While the international press descended on the annual Davos festivities in January, it risked missing a story that illuminated the dynamics affecting Europe’s future far more than anything said at a Swiss ski resort. The European Union (EU) has faced external threats from instability along its borders and its adventurous neighbors but ultimately its greatest challenge comes from within.
German Chancellor Angela Merkel hosted a conference in Berlin last month in an attempt to resolve the long-running conflict in Libya. Although the attendees made paper promises to honor the UN arms embargo, which has been widely ignored for years, the warring Libyan parties reached no ceasefire or broader agreement. The statement released after the conference rightly argued that “[o]nly a Libyan-led and Libyan owned political process can end the conflict and bring lasting peace,” but that kind of process seems unlikely to occur. “The difference between the parties are such a magnitude” Merkel said, “that they don’t speak to each other.”
The immediate problem for Europe is that this conflict has far-reaching implications. It is not just that terrorist groups take advantage of the chaos; the breakdown of order gives human traffickers free rein to exploit the hundreds of thousands of people trying to cross the Mediterranean into the EU. The slavery-like conditions many of these people suffer are ghastly, as the State Department’s annual report attests.
As migrants successfully reach Europe, the backlash from their arrival is destabilizing European politics, and the EU lacks the ability to solve this problem without Libyan help. Since 2015, nearly half a million people made it to Italy, and the perceived inability of establishment parties to stop this inflow contributed to the Italian populists’ rise to power. The ousted government actually enacted many of the policies that have dramatically slowed the influx but they depend on Libyans stopping the smugglers in Africa. An escalating civil war in Libya threatens to undo that strategy. If their local partners falter, then the Europeans lack the coast guard and naval assets needed to police the Mediterranean well enough to stop another wave.
This would be challenging enough if the Europeans were the only outside powers entangled in Libya but they are not. Other countries have been involved for years, but the tide of the war shifted recently when Russian mercenaries arrived to support warlord Khalifa Hifter, forcing Turkey to deploy military advisers and Syrian proxies to shore up the UN-recognized Government of National Accord.
It is not clear which victor would be less disastrous for Europe’s interests. A Hifter victory would give Vladimir Putin even better access to the Mediterranean than his Syrian bases offer, allowing him to threaten NATO’s southern flank in any standoff. On the other hand, last year Recep Tayyip Erdogan threatened to retaliate against European criticism of his actions in Syria by sending the refugees living in Turkey to Europe, and if he controlled the other major refugee departure point for Europe, he would have a trump card to play against the EU at will.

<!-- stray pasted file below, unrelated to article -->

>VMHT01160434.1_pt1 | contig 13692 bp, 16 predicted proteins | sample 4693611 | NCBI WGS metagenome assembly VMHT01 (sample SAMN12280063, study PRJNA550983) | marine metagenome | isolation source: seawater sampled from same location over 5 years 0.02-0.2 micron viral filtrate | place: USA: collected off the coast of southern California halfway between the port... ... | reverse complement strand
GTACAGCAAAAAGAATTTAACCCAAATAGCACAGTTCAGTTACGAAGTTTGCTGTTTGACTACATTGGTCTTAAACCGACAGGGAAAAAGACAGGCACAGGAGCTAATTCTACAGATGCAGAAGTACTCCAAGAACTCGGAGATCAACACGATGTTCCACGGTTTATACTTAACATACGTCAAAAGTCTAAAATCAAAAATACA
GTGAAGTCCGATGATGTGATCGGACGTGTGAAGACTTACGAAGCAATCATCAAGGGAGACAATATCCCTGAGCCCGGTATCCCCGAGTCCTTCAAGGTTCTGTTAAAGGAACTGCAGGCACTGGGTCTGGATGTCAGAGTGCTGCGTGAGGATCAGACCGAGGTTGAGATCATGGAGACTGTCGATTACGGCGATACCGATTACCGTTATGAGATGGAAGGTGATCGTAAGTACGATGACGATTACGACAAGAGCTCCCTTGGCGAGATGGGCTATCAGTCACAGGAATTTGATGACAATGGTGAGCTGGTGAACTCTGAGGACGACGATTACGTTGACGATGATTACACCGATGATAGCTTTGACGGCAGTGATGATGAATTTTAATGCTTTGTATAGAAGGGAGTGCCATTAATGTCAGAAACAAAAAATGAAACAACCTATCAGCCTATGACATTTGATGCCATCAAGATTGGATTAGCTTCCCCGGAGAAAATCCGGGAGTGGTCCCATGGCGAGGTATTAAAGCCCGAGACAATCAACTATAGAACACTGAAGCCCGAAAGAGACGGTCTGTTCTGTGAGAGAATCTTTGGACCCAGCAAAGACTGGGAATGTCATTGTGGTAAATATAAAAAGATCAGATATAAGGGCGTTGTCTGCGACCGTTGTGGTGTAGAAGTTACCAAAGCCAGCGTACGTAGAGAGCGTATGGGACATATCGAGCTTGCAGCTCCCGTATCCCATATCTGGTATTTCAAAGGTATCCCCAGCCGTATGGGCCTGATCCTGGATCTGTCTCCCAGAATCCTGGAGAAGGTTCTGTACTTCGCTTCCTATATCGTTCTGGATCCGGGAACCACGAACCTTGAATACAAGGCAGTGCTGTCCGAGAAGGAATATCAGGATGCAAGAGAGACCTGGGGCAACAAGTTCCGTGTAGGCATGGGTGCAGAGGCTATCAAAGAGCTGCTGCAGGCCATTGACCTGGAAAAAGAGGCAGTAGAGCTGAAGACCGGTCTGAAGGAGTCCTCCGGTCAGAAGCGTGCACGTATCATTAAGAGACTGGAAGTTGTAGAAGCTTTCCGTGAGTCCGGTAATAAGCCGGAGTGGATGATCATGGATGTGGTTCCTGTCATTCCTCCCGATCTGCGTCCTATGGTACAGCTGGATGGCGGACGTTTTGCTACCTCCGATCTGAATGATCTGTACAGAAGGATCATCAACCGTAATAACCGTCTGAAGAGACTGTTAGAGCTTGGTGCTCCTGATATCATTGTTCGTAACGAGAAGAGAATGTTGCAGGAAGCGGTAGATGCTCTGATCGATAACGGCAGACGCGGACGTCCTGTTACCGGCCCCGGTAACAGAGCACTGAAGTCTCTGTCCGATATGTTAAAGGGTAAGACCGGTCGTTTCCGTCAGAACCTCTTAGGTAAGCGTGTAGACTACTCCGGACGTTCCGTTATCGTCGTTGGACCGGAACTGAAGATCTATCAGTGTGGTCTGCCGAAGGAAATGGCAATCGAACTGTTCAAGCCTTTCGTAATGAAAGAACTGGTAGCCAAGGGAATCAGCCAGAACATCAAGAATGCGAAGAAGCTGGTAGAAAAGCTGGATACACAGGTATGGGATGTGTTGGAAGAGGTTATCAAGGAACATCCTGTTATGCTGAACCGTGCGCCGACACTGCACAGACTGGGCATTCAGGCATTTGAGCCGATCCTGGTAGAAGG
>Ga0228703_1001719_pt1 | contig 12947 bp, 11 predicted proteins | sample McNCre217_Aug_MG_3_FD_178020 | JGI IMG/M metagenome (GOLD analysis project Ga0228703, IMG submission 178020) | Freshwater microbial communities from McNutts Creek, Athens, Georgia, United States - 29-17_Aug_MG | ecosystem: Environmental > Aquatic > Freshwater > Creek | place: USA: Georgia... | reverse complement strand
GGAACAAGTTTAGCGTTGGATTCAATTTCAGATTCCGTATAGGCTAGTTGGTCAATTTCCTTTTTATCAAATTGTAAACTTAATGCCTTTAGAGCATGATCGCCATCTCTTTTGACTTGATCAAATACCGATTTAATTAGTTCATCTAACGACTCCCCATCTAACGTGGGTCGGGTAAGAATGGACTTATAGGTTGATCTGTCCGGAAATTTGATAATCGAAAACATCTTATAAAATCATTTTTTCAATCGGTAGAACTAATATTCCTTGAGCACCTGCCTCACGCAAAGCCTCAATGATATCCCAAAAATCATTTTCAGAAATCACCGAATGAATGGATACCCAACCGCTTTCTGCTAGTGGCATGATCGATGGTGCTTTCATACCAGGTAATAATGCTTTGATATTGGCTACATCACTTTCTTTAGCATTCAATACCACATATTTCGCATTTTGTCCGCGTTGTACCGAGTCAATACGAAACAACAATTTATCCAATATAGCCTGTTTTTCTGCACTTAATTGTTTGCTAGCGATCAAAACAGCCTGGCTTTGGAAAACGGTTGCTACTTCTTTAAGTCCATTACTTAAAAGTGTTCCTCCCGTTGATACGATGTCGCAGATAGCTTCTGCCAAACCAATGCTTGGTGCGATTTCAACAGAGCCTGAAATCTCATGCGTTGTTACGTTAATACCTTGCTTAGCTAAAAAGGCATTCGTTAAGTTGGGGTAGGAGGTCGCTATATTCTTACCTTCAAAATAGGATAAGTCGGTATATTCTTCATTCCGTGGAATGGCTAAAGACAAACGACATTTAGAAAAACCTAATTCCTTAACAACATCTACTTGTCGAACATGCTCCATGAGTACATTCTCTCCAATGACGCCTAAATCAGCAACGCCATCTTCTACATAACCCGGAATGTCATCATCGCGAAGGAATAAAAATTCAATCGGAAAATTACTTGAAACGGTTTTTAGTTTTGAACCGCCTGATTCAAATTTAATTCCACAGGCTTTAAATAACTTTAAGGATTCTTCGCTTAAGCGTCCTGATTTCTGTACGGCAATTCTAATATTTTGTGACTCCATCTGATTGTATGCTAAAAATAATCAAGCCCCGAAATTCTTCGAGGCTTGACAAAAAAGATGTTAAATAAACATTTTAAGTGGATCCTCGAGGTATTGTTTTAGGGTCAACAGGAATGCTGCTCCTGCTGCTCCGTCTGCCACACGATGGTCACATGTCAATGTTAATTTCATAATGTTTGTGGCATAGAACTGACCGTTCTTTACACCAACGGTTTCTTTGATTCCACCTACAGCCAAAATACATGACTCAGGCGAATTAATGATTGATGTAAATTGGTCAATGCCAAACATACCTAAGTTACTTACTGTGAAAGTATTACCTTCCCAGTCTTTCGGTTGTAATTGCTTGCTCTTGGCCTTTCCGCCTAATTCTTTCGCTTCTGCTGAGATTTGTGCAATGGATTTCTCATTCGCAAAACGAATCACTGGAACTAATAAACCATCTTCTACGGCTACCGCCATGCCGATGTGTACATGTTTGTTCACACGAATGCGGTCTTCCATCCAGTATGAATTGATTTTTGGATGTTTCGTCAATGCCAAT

Lurking behind these dangers for Europe is the main challenge for the EU: despite the high-minded rhetoric of officials such as European Commission president Ursula von der Leyen, Europe is unlikely to become a geopolitical force because there is rarely a European consensus on major issues, Libya among them. Last April, French president Emmanuel Macron—who ran for office rallying around the EU flag—defied the rest of the bloc by nixing a resolution condemning a Hifter offensive. The reason for this is because French oil assets lie in parts of the country already controlled by the warlord. The result, as Erdogan acidly pointed out, has been European paralysis as its most cherished principles are openly flouted next door.
American Euroskeptics would be wrong to look at Europe’s problems with schadenfreude. Many of them argue that instead of providing a solution to the interminable conflict that has haunted Europe for millennia, the EU is just the newest method for France and Germany to dominate their neighbors, and the remarkably deep peace of Western Europe’s last seventy-five years is due to American security guarantees. They have a point, but Europhiles are right to notice how much more benign French and German hectoring is now than it was a century ago.
Moreover, as the United States shifts focus to the Indo-Pacific region, those security guarantees are likely to become weaker, and it is far better for the European states to argue in committee meetings than to revert to armed conflict. A very real alternative to Brussel’s bureaucratic officiousness is easy to imagine: it’s just beyond the sea.
Mike Watson is the associate director of the Center for the Future of Liberal Society at the Hudson Institute.